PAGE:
The draft Ruling focuses on the definition of a royalty as set out in domestic tax legislation but helpfully acknowledges that the definition in a tax treaty will prevail to the extent of any inconsistency. This is important because the Australian domestic definition of royalty may not align with the tax treaty definition. For example, in considering the application of Australia’s tax treaties, it may be relevant to consider commentary in relation to the Organisation for Economic Co-operation and Development (OECD) Model Tax Convention (MTC). The OECD MTC Commentary considers software distribution arrangements and notes that the rights provided in relation to the acts of distribution should be disregarded in characterising the payment for tax purposes such that payments made solely in respect of exclusive distribution rights should not be considered a royalty.

Accordingly, the interaction with tax treaties will be critical in many cases in determining whether an amount is wholly or partly a royalty and accordingly whether withholding tax is applicable and a foreign tax credit available in the foreign jurisdiction.

If the ATO view regarding the royalty definition does not align with a tax treaty partner, double taxation may arise. In these cases, any difficulties in the application of the tax treaty may be resolved through mutual agreement procedures including, in some cases, binding arbitration made available by the OECD Multilateral Convention to Implement Tax Treaty Related Measures to Prevent Base Erosion and Profit Shifting. 

We would observe that the proposed ATO view has the potential to give rise to inconsistencies with the approach adopted in most other countries following the OECD MTC. In addition, we note that, earlier this year, the Indian Supreme Court denied the tax authority’s endeavour to categorise payments for the use or purchase of computer software as royalties under India’s tax treaties. The UN Tax Committee has also recently decided against including software payments in the definition of royalties for the purposes of the UN model tax convention.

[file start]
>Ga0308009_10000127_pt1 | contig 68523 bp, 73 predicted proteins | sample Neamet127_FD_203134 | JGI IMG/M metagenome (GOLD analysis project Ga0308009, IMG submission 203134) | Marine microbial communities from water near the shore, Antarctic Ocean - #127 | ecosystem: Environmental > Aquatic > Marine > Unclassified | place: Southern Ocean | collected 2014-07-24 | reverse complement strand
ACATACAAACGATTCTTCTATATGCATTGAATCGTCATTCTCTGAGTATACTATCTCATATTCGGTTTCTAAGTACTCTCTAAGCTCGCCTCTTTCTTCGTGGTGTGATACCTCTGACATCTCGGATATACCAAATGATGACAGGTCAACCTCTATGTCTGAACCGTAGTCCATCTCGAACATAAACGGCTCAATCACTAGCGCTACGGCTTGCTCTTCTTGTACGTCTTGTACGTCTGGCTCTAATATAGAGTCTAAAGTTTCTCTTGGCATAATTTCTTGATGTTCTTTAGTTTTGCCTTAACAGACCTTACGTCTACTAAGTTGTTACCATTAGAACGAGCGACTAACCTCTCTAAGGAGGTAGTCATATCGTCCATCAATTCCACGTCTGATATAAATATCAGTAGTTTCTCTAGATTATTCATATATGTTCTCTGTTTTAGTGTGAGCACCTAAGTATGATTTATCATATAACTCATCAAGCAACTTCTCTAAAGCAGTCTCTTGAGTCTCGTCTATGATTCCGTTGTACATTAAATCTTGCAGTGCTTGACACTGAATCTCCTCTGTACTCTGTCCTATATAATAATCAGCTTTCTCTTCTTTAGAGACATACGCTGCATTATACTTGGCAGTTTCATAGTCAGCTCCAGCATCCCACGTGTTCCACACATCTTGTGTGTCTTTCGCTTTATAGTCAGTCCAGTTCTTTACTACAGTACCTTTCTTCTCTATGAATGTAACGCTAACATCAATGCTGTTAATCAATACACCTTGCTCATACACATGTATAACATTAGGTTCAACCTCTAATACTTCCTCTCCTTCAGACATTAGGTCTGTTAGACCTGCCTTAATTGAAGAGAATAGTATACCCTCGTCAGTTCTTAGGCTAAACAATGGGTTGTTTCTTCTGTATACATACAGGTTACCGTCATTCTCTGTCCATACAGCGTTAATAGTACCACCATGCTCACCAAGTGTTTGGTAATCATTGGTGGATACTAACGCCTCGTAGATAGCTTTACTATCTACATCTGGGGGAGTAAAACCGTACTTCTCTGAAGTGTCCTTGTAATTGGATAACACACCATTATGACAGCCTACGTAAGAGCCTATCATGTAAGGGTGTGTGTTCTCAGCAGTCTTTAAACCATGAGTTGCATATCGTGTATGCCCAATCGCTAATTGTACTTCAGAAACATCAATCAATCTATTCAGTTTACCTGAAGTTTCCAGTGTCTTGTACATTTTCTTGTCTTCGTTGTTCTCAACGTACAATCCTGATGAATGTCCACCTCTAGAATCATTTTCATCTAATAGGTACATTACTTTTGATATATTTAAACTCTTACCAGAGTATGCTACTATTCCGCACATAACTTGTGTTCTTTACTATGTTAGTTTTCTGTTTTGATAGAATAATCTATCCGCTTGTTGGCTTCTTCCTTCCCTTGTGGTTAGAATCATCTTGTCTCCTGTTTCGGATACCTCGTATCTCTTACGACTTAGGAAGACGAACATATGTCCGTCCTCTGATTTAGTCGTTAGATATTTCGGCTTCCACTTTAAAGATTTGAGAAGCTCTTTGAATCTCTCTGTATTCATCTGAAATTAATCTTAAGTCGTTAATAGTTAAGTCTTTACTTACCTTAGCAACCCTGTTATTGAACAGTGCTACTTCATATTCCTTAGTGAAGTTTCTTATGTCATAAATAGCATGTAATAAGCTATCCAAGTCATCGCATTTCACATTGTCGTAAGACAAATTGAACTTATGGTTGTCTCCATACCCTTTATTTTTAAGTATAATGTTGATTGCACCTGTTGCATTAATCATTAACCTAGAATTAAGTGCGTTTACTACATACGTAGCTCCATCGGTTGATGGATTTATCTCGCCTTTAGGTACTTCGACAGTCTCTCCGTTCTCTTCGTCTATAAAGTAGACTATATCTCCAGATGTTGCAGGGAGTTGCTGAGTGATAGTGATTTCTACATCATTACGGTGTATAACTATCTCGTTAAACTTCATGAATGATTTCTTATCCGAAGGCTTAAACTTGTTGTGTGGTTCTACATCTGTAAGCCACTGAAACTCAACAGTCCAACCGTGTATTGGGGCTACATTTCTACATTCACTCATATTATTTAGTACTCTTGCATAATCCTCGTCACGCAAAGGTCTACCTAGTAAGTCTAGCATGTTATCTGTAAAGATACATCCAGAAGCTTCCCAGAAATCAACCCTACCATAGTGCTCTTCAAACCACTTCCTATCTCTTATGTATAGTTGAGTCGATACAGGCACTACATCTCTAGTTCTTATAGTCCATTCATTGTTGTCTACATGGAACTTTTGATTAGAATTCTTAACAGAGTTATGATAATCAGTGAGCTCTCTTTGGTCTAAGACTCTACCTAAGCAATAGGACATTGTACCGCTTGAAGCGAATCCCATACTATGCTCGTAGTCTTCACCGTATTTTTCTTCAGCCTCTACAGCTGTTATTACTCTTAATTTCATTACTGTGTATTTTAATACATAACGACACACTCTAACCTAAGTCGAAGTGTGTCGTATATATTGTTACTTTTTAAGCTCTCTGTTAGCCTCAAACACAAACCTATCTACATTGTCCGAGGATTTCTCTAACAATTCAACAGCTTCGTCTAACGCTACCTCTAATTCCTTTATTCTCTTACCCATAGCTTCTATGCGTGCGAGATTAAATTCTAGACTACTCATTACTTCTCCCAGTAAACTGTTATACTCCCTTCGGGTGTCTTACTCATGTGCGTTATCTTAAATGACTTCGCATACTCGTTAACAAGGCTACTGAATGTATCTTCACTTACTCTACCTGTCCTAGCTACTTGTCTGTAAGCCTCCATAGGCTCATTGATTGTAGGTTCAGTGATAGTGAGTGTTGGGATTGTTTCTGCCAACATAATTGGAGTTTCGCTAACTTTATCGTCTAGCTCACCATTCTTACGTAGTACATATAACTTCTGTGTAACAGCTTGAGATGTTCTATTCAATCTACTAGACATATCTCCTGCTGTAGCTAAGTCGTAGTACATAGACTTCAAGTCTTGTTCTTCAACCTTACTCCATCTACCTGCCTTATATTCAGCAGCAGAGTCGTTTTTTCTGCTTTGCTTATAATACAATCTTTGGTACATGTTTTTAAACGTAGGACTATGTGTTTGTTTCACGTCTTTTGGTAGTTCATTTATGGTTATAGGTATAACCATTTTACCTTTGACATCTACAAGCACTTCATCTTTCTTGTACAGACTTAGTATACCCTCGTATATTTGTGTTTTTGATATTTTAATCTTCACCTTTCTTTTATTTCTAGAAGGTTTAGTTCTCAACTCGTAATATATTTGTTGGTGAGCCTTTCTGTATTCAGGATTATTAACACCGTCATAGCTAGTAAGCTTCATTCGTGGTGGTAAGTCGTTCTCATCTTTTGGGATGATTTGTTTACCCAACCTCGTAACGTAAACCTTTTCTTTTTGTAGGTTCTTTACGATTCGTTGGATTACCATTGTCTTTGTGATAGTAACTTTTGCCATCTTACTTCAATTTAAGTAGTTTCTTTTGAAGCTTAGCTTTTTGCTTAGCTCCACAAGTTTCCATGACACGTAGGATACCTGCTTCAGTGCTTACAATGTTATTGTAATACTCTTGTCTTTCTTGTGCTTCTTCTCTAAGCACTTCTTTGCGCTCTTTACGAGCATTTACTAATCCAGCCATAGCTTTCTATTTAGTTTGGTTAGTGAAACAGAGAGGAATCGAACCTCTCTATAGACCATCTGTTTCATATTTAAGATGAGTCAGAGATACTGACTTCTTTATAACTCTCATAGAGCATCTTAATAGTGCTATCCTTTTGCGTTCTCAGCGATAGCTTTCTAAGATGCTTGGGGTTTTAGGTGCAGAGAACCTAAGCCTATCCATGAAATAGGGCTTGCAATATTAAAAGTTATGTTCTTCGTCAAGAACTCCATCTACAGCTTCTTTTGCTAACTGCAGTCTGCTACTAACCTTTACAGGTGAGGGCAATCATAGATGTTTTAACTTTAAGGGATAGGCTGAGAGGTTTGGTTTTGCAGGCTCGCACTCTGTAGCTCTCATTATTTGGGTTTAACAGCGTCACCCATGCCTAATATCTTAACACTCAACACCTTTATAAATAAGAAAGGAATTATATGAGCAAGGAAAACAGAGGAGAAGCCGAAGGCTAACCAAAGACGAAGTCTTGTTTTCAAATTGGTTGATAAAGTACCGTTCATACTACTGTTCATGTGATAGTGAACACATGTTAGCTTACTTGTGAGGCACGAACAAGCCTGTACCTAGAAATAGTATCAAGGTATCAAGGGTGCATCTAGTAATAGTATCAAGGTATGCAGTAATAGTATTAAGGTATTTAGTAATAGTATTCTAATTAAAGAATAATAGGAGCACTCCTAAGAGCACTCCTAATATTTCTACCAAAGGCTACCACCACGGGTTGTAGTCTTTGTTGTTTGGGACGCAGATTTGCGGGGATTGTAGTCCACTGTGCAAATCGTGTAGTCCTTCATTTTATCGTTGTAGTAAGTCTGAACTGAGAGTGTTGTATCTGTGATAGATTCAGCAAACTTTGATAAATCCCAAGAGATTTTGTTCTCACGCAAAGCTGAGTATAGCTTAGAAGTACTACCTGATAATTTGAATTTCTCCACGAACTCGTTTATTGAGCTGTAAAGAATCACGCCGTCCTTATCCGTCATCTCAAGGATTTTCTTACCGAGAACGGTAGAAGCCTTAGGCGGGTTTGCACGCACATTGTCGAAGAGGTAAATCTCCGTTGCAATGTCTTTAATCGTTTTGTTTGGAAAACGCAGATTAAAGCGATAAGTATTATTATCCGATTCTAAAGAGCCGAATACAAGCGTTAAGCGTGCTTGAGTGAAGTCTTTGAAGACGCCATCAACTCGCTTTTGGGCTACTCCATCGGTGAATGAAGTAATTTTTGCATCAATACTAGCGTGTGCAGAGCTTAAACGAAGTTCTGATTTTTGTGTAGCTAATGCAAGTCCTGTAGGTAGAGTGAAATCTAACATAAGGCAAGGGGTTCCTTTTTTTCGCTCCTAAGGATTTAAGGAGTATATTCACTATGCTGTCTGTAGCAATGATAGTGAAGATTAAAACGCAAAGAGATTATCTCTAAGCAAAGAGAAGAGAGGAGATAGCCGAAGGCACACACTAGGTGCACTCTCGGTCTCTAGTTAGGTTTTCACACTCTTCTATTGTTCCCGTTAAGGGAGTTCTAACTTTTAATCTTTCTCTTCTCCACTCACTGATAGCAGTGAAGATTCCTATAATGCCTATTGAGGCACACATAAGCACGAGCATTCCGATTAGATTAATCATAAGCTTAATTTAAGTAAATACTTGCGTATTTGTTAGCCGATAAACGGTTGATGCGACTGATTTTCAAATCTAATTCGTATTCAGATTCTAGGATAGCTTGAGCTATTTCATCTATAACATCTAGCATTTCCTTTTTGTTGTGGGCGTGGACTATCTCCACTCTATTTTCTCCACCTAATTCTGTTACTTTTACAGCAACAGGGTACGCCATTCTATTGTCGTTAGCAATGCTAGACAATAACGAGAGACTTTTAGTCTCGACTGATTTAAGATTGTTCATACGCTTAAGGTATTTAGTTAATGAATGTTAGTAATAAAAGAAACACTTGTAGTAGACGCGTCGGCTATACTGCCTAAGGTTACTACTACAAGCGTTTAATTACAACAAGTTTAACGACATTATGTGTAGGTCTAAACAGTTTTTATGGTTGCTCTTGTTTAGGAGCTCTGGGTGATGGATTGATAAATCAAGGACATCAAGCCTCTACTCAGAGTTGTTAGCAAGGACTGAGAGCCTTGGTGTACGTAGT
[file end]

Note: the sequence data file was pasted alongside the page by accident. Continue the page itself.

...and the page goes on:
Financial statement impact

Since the draft Ruling, once finalised, is stated to apply both before and after the date it is finalised, it may be necessary to consider if the draft Ruling could have any impact on taxes reported in financial statements. 

The takeaway

Foreign companies involved in the software industry and other “digital” businesses should review the potential application of the draft Ruling. This may require a detailed consideration of existing legal agreements and specifically the rights provided to the relevant parties under those agreements. This should include consideration of how Australian intellectual property law applies to arrangements involving the distribution of packaged software, digital software distribution and cloud computing arrangements including SaaS. In many cases, it will be necessary to consider if apportionment is required.

Given the draft Ruling is intended to apply retrospectively, companies potentially impacted will also need to consider if TR 93/12 provides protection for positions adopted in the period to its withdrawal and potentially for a period thereafter.

The ATO has invited comments in relation to the draft Ruling (including the proposed date of effect) by 23 July 2021.

Contact us

Peter Collins

International Tax Leader, PwC Australia

Tel: +61 3 8603 6247

Ross Malone

Partner, PwC Australia

Tel: +61 2 8266 5033

Sonia Kew

Director, Global Tax, PwC Australia

Tel: +61 400 553 810

Eddy Moussa

Partner, PwC Australia

Tel: +61 2 8266 9156

Lyndon James

Partner, PwC Australia

Tel: +61 (2) 8266 3278

Suzanne Kneen

Partner, PwC Australia

Tel: +61 3 8603 0165

Jayde Thompson

Partner, PwC Australia

Tel: +61 3 8603 4029